learn / 2016

Community Uniting for Resolution and Empowerment (CURE)

Idea submitted in the My LA2050 Grants Challenge by Coalition for Responsible Community Development

A gang alternative sentencing program that redirects youth to productive activities such as education and job training in order to prevent escalation of misdemeanor offenses to felony level.

Are any other organizations collaborating on this proposal?

• Coalition for Responsible Community Development, • LA City Attorney Office, • LA County Public Defender

Please describe your project proposal.

CURE focuses on cases prosecuted by the City Attorney’s Anti-Gang Section. CURE offers youth an opportunity to earn the dismissal of their case by engaging in 12-18 months of education, vocational training, and wrap-around services such as mental health care. CURE is a violence prevention effort that redirects youth to productive activities in order to prevent escalation of misdemeanor offenses to felony level violence and to increase community safety.

Which of the learn metrics will your proposal impact?​

  • College matriculation rates
  • District-wide graduation rates
  • Proficiency in English and Language Arts and Math
  • Student education pipeline
  • Youth unemployment and underemployment

In what areas of Los Angeles will you be directly working?

  • South LA
  • County of Los Angeles
  • City of Los Angeles

Describe in greater detail how your proposal will make LA the best place to learn?

South LA has the highest number of youth aged 18-25 on probation - 6,339 in 2009 –among all LA County Supervisorial Districts (“County of LA Young Offender Blueprint”, 2011). Incarceration increases exposure to infectious diseases such as hepatitis B and C, and negatively impacts employability and wages earned, which affect health (M. Massoglia, Incarceration, Health, and Racial Disparities in Health, Law and Society Review, Volume 42, No. 2, June 2008). With jail overcrowding and exposure to violence, youth with mental health conditions often worsen during incarceration (B. Holman and J. Ziedenberg, Dangers of Detention: The Impact of Incarcerating Youth in Detention and Other Secure Facilities, Justice Policy Institute, 2011).

The Coalition for Responsible Community Development (CRCD) will make LA the best place to LEARN by re-engaging disconnected youth who have been pushed out of the education system. Our youth experience many challenges and obstacles in obtaining their high school diploma and employment. CRCD tackles those challenges by providing an alternative project based education program that leads to a high school diploma; academic and support services to address barriers to high school diploma and college success; college navigation and completion support, and provides vocational training, placement and retention in employment.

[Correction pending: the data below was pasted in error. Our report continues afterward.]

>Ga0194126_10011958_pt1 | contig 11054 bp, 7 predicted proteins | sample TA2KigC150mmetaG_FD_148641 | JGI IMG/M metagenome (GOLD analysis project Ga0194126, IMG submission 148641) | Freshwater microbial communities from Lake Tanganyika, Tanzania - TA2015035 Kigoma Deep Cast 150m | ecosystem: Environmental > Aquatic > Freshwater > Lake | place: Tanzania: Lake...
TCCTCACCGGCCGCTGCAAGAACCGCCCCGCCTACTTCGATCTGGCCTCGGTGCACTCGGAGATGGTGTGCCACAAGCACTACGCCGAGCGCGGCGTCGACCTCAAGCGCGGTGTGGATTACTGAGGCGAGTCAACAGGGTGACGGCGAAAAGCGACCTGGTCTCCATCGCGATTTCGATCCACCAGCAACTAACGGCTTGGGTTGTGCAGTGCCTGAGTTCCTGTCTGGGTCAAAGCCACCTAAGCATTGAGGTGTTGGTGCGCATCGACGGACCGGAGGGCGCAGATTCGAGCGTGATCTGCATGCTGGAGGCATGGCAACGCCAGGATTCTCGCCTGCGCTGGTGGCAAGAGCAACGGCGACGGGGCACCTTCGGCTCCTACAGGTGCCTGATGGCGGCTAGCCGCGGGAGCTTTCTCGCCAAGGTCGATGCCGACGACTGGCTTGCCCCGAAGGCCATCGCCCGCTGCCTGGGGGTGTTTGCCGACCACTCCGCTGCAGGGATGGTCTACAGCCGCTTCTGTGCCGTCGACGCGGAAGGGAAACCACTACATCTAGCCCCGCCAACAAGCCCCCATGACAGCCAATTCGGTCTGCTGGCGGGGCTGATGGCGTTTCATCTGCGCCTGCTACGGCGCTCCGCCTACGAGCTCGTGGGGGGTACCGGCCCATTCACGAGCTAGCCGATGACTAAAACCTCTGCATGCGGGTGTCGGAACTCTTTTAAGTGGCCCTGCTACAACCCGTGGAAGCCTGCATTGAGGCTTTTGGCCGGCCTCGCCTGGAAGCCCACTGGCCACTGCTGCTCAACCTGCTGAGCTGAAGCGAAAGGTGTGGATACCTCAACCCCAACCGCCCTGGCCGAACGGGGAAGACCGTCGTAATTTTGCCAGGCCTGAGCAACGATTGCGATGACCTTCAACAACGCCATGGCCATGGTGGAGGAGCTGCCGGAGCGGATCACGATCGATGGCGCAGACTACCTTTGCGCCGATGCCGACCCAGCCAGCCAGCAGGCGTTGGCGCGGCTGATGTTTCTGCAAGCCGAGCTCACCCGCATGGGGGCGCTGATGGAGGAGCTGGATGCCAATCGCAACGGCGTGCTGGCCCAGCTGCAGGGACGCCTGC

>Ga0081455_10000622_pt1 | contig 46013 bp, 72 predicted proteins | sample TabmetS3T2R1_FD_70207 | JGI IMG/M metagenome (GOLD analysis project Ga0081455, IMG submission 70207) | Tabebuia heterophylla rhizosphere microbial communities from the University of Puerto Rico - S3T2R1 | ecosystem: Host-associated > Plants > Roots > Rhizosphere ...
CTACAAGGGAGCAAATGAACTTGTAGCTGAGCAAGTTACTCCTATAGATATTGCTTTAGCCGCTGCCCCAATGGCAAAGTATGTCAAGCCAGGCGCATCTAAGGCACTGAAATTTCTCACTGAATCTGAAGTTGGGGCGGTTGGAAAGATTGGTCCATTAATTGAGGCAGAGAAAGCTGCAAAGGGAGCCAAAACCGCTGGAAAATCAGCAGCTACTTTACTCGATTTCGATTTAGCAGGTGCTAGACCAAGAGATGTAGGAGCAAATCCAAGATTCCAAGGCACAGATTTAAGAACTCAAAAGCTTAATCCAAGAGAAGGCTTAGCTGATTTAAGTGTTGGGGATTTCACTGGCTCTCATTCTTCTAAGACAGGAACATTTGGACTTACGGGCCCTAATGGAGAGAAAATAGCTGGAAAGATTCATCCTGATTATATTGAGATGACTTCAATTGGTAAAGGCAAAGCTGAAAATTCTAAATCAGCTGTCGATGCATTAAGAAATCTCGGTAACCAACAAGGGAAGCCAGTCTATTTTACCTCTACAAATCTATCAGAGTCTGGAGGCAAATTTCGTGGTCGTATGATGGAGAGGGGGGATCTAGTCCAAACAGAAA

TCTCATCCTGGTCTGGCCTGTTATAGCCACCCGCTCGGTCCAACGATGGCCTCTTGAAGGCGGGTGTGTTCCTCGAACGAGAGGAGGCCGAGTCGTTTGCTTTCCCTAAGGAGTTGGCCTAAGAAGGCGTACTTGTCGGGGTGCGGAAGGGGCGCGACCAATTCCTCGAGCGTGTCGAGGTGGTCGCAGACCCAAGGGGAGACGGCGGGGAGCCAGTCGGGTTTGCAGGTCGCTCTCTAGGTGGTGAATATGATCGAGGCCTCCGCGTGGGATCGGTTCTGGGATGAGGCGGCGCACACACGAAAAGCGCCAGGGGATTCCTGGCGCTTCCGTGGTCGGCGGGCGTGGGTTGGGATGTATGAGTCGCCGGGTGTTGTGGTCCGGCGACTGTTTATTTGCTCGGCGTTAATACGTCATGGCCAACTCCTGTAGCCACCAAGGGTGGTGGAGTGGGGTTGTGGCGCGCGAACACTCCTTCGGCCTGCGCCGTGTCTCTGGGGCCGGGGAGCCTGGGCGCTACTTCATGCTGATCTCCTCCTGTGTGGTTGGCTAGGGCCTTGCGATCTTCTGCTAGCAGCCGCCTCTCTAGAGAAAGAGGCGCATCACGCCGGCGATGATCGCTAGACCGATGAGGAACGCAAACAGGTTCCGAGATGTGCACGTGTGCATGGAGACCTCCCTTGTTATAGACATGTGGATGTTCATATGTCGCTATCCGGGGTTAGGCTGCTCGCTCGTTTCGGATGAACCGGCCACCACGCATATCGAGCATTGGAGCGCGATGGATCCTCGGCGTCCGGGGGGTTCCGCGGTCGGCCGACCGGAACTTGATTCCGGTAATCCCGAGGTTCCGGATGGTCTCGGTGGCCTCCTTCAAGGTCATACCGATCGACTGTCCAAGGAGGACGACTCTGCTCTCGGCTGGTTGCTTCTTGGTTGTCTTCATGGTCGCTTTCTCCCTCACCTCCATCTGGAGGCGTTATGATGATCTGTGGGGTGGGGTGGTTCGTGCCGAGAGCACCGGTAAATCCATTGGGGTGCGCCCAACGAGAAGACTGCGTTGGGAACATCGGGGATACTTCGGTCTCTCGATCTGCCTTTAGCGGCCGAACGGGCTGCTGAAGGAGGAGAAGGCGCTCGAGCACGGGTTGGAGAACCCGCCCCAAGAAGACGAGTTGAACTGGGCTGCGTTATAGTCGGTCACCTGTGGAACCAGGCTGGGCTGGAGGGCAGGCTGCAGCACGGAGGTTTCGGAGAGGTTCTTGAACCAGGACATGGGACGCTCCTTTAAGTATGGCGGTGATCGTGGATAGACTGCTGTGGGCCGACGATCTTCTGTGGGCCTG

CRCD will expand and promote alternative sentencing for low-income youth aged 18-25 as a violence prevention and learning strategy. Our model – known as CURE (Community Uniting for Resolution and Empowerment) - provides multiple interventions to youth charged with gang-related misdemeanors, including: workforce development activities, college readiness workshops, weekly restorative justice group circles, and community service learning projects such as community beautification and the 20th Annual South Los Angeles Jazz Festival.

To prevent criminal convictions and incarceration, CURE redirects youth away from jail toward prosocial activities to promote health, prevent escalation of misdemeanor offenses to felonies, reduce recidivism and violence, and increase community safety. CURE offers youth an opportunity to earn case dismissal/reduction by engaging with CRCD in 12-18 months of alternative secondary education, postsecondary education and training, career placement, and wrap-around services such as mental health care. Completion of this program will allow them to earn a reduction of the original charge(s), or a dismissal of their criminal case and, in applicable cases, are encouraged to petition for removal from enforcement of the City’s civil gang injunctions.

CRCD, the LA City Attorney, and LA County Public Defender developed a shared vision to prevent escalation of offenses. Since its launch in 2010, CRCD has engaged a total of 94 young people in diversion from incarceration and has catalyzed meaningful change in LA’s criminal justice system.

Please explain how you will define and measure success for your project.​

CRCD defines success as a participant who enrolls, completes the program, and is successfully able to earn dismissal/reduction of gang-related misdemeanor charges.

In addition, the LA City Attorney’s office and CRCD work collaboratively to define and measure success for the CURE project. The City Attorney’s office evaluates the success of the program by evaluating: 1) The number of defendants that choose to participate in the program, 2) The number of defendants that successfully complete the program, 3) The time it takes defendants to successfully complete the program, and 4) The rate of recidivism for program participants once they complete.

The City Attorney’s office gathers data on the progress of the program on a monthly basis and submits to CRCD’s program manager on a monthly basis. The program manager works with his or her team to establish a baseline and develop benchmarks to create a continuous improvement plan. CRCD also seeks to have third party evaluation of our programs to determine success. The most recent third party evaluation of our CURE program was conducted by California State University, Los Angeles. The evaluation revealed that the CURE program shows promising outcomes among the targeted population.

How can the LA2050 community and other stakeholders help your proposal succeed?

  • Money
  • Volunteers
  • Staff
  • Publicity/awareness
  • Education/training
  • Community outreach
  • Network/relationship support